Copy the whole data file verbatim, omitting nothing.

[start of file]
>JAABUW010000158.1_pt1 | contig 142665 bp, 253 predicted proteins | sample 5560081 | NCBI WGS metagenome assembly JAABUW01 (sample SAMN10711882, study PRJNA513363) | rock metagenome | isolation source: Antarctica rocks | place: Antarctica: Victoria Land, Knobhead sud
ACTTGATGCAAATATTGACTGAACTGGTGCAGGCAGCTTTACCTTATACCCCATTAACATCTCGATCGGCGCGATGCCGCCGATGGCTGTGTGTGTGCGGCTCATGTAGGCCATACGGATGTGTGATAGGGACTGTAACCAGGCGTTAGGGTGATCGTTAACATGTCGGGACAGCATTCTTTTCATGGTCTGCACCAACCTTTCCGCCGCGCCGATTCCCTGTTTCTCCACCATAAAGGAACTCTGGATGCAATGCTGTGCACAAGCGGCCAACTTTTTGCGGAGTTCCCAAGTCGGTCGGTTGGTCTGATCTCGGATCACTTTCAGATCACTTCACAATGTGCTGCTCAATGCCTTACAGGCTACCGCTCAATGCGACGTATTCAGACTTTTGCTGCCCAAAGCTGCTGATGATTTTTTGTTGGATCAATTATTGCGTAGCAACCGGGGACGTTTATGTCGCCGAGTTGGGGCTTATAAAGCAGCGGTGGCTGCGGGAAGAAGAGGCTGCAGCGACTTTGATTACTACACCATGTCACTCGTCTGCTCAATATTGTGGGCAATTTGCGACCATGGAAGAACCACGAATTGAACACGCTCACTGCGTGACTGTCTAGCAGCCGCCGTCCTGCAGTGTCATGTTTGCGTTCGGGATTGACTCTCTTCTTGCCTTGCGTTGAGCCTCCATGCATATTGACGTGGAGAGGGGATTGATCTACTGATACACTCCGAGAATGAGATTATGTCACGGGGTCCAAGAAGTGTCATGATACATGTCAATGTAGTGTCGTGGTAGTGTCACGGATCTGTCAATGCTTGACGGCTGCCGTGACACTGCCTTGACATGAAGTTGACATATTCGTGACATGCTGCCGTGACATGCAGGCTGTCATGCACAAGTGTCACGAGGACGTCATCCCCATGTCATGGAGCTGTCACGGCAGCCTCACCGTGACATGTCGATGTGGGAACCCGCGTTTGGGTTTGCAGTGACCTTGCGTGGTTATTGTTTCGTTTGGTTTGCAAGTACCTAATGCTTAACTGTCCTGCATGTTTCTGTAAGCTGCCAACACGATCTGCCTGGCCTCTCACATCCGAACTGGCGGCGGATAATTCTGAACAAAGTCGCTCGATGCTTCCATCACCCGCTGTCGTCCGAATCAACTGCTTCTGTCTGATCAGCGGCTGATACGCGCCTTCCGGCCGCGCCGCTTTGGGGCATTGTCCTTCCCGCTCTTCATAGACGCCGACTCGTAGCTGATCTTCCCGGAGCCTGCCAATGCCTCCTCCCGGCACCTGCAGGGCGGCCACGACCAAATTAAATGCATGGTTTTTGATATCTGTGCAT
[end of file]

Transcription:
>JAABUW010000158.1_pt1 | contig 142665 bp, 253 predicted proteins | sample 5560081 | NCBI WGS metagenome assembly JAABUW01 (sample SAMN10711882, study PRJNA513363) | rock metagenome | isolation source: Antarctica rocks | place: Antarctica: Victoria Land, Knobhead sud
ACTTGATGCAAATATTGACTGAACTGGTGCAGGCAGCTTTACCTTATACCCCATTAACATCTCGATCGGCGCGATGCCGCCGATGGCTGTGTGTGTGCGGCTCATGTAGGCCATACGGATGTGTGATAGGGACTGTAACCAGGCGTTAGGGTGATCGTTAACATGTCGGGACAGCATTCTTTTCATGGTCTGCACCAACCTTTCCGCCGCGCCGATTCCCTGTTTCTCCACCATAAAGGAACTCTGGATGCAATGCTGTGCACAAGCGGCCAACTTTTTGCGGAGTTCCCAAGTCGGTCGGTTGGTCTGATCTCGGATCACTTTCAGATCACTTCACAATGTGCTGCTCAATGCCTTACAGGCTACCGCTCAATGCGACGTATTCAGACTTTTGCTGCCCAAAGCTGCTGATGATTTTTTGTTGGATCAATTATTGCGTAGCAACCGGGGACGTTTATGTCGCCGAGTTGGGGCTTATAAAGCAGCGGTGGCTGCGGGAAGAAGAGGCTGCAGCGACTTTGATTACTACACCATGTCACTCGTCTGCTCAATATTGTGGGCAATTTGCGACCATGGAAGAACCACGAATTGAACACGCTCACTGCGTGACTGTCTAGCAGCCGCCGTCCTGCAGTGTCATGTTTGCGTTCGGGATTGACTCTCTTCTTGCCTTGCGTTGAGCCTCCATGCATATTGACGTGGAGAGGGGATTGATCTACTGATACACTCCGAGAATGAGATTATGTCACGGGGTCCAAGAAGTGTCATGATACATGTCAATGTAGTGTCGTGGTAGTGTCACGGATCTGTCAATGCTTGACGGCTGCCGTGACACTGCCTTGACATGAAGTTGACATATTCGTGACATGCTGCCGTGACATGCAGGCTGTCATGCACAAGTGTCACGAGGACGTCATCCCCATGTCATGGAGCTGTCACGGCAGCCTCACCGTGACATGTCGATGTGGGAACCCGCGTTTGGGTTTGCAGTGACCTTGCGTGGTTATTGTTTCGTTTGGTTTGCAAGTACCTAATGCTTAACTGTCCTGCATGTTTCTGTAAGCTGCCAACACGATCTGCCTGGCCTCTCACATCCGAACTGGCGGCGGATAATTCTGAACAAAGTCGCTCGATGCTTCCATCACCCGCTGTCGTCCGAATCAACTGCTTCTGTCTGATCAGCGGCTGATACGCGCCTTCCGGCCGCGCCGCTTTGGGGCATTGTCCTTCCCGCTCTTCATAGACGCCGACTCGTAGCTGATCTTCCCGGAGCCTGCCAATGCCTCCTCCCGGCACCTGCAGGGCGGCCACGACCAAATTAAATGCATGGTTTTTGATATCTGTGCAT